Sunday, June 21, 2015

Same sex marriage, Tolerance, MYOB, Get Off My Lawn & the Constitution

As we grind towards a SCOTUS decision on same sex marriage, various socially conservative folks and organizations are suffering from an epidemic of pants-wetting and chest-beating.

In introduction, I'd point to the ever instructive tale "And Then There Were None" authored by Eric Frank Russell in 1951 that introduced the term MYOB (Mind Your Own Business) to the language and, to a significant extent, the philosophical landscape.

As with many things, MYOB is a multi-edged sword, as I'll explore later. Hang on tight...this may be a rough ride.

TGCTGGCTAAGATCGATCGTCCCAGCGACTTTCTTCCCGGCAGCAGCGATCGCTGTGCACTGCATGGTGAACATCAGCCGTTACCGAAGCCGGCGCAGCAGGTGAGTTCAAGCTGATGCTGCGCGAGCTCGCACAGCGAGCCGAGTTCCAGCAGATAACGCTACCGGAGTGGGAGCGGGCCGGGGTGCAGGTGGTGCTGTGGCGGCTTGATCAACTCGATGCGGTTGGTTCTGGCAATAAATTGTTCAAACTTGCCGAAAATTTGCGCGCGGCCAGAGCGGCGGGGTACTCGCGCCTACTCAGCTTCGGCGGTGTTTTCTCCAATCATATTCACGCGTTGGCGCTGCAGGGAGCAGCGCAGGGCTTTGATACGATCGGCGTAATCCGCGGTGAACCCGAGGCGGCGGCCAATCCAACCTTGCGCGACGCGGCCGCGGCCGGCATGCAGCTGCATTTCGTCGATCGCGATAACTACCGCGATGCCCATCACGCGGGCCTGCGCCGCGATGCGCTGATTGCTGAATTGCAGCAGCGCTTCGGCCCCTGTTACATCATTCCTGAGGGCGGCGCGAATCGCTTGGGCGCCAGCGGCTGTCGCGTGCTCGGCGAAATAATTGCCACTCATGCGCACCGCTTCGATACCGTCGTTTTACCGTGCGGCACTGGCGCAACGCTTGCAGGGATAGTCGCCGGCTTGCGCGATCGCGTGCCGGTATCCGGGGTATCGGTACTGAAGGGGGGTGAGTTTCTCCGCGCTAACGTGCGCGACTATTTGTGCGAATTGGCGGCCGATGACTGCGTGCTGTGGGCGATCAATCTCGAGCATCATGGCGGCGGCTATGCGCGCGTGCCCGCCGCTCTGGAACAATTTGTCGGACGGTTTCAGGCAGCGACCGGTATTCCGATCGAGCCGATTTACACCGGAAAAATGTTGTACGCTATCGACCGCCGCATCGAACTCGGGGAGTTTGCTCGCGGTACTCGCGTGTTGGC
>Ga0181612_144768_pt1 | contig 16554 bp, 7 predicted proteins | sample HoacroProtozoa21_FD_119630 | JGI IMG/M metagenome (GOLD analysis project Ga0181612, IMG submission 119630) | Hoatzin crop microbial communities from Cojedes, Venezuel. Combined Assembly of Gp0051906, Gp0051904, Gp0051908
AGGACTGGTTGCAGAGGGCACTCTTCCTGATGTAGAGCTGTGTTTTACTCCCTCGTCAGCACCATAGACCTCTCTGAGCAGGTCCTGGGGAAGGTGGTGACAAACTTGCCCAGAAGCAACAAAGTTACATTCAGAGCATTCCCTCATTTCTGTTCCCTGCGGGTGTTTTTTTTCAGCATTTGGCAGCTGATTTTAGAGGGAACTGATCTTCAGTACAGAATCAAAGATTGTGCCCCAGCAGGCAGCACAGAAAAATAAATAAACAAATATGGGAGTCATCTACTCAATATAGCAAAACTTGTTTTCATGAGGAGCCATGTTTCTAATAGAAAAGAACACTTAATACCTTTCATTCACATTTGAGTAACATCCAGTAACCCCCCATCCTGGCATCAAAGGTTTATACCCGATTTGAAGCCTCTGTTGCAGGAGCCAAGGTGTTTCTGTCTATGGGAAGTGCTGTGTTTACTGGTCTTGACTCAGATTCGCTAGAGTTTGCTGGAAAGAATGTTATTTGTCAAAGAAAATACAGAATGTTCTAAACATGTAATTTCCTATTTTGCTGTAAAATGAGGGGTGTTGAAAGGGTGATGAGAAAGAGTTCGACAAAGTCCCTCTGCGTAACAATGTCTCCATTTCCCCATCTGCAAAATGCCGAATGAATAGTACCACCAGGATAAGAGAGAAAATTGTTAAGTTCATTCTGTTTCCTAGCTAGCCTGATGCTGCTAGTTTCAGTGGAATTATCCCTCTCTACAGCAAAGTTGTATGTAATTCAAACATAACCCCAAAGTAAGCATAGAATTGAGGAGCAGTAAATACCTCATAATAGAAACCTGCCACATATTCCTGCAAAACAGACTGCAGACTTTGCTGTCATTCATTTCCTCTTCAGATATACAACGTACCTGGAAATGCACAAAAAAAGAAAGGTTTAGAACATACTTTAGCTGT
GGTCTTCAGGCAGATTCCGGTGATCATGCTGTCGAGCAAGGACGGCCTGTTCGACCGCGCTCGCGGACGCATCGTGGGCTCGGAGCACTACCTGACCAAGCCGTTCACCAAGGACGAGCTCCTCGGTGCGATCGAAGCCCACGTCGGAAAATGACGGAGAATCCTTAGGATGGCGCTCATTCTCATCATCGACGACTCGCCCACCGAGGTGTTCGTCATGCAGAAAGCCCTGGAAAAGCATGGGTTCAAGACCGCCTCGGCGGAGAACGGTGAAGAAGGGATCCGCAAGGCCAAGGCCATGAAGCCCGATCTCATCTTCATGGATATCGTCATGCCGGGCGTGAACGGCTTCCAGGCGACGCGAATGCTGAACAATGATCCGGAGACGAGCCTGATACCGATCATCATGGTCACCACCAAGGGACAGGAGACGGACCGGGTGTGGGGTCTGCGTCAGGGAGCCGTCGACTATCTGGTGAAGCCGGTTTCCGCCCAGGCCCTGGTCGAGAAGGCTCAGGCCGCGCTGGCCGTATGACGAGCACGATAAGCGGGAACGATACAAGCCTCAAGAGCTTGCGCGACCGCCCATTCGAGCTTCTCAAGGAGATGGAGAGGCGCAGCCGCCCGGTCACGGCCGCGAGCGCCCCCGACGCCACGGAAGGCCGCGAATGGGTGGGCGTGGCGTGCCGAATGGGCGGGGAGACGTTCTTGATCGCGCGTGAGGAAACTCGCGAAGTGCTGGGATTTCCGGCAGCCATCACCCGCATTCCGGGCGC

Until quite recently (on a historic scale), government more or less ignored the notion of who got married to whom. After the Civil War a variety of anti-miscgenation (no interracial marriage) statutes popped up, and in the early twentieth century heyday of eugenics the whole marriage license thing (i.e., "folks are too stupid to decide who to marry on their own! Government MUST STEP IN!") popped up.

However, beyond ensuring that participants in a marriage are competent and consenting adults entering into a civil contract of their own free will government has no legitimate role in deciding who can and cannot get married and its sole legitimate service is as a civil registrar and default adjudicator of disputed dissolutions.

Civil marriage, essentially a rather convoluted contract between two competent and consenting adults1, is a legal construct defining the obligations, privileges and responsibilities of those engaged in it (who gets the kids, what happens to property, survivorship, tax and legal rights, etc) and is somehow recorded in an official manner.